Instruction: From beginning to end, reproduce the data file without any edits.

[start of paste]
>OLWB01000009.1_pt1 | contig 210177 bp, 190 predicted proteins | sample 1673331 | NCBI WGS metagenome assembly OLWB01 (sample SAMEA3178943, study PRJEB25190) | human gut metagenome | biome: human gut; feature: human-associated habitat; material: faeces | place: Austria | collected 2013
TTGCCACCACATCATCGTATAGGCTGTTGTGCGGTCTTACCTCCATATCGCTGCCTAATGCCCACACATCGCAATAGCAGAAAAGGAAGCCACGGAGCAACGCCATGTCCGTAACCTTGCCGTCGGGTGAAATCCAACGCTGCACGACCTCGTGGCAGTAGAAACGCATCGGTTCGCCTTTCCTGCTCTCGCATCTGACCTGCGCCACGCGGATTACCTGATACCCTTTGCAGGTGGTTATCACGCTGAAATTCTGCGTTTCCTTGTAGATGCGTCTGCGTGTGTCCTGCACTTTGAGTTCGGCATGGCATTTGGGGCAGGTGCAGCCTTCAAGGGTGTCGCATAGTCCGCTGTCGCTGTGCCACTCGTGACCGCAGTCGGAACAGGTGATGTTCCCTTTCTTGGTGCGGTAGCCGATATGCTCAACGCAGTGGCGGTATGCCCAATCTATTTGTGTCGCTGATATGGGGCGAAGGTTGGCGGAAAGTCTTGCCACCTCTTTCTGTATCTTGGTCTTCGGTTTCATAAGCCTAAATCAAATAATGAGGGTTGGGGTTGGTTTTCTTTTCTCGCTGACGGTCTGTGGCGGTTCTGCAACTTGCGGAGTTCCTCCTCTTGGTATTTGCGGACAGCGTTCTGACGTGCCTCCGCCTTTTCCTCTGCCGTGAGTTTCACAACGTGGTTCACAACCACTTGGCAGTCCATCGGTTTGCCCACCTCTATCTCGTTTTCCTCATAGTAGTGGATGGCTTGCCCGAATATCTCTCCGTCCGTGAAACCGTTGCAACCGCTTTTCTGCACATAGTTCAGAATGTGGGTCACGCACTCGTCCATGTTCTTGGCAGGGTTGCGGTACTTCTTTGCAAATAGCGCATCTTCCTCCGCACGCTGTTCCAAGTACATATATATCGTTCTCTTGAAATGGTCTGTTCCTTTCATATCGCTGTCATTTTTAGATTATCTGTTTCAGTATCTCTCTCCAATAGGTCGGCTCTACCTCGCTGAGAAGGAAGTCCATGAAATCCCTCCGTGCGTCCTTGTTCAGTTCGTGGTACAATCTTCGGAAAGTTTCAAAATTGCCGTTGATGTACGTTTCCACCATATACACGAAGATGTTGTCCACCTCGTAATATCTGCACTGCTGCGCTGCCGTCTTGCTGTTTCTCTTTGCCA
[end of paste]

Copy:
>OLWB01000009.1_pt1 | contig 210177 bp, 190 predicted proteins | sample 1673331 | NCBI WGS metagenome assembly OLWB01 (sample SAMEA3178943, study PRJEB25190) | human gut metagenome | biome: human gut; feature: human-associated habitat; material: faeces | place: Austria | collected 2013
TTGCCACCACATCATCGTATAGGCTGTTGTGCGGTCTTACCTCCATATCGCTGCCTAATGCCCACACATCGCAATAGCAGAAAAGGAAGCCACGGAGCAACGCCATGTCCGTAACCTTGCCGTCGGGTGAAATCCAACGCTGCACGACCTCGTGGCAGTAGAAACGCATCGGTTCGCCTTTCCTGCTCTCGCATCTGACCTGCGCCACGCGGATTACCTGATACCCTTTGCAGGTGGTTATCACGCTGAAATTCTGCGTTTCCTTGTAGATGCGTCTGCGTGTGTCCTGCACTTTGAGTTCGGCATGGCATTTGGGGCAGGTGCAGCCTTCAAGGGTGTCGCATAGTCCGCTGTCGCTGTGCCACTCGTGACCGCAGTCGGAACAGGTGATGTTCCCTTTCTTGGTGCGGTAGCCGATATGCTCAACGCAGTGGCGGTATGCCCAATCTATTTGTGTCGCTGATATGGGGCGAAGGTTGGCGGAAAGTCTTGCCACCTCTTTCTGTATCTTGGTCTTCGGTTTCATAAGCCTAAATCAAATAATGAGGGTTGGGGTTGGTTTTCTTTTCTCGCTGACGGTCTGTGGCGGTTCTGCAACTTGCGGAGTTCCTCCTCTTGGTATTTGCGGACAGCGTTCTGACGTGCCTCCGCCTTTTCCTCTGCCGTGAGTTTCACAACGTGGTTCACAACCACTTGGCAGTCCATCGGTTTGCCCACCTCTATCTCGTTTTCCTCATAGTAGTGGATGGCTTGCCCGAATATCTCTCCGTCCGTGAAACCGTTGCAACCGCTTTTCTGCACATAGTTCAGAATGTGGGTCACGCACTCGTCCATGTTCTTGGCAGGGTTGCGGTACTTCTTTGCAAATAGCGCATCTTCCTCCGCACGCTGTTCCAAGTACATATATATCGTTCTCTTGAAATGGTCTGTTCCTTTCATATCGCTGTCATTTTTAGATTATCTGTTTCAGTATCTCTCTCCAATAGGTCGGCTCTACCTCGCTGAGAAGGAAGTCCATGAAATCCCTCCGTGCGTCCTTGTTCAGTTCGTGGTACAATCTTCGGAAAGTTTCAAAATTGCCGTTGATGTACGTTTCCACCATATACACGAAGATGTTGTCCACCTCGTAATATCTGCACTGCTGCGCTGCCGTCTTGCTGTTTCTCTTTGCCA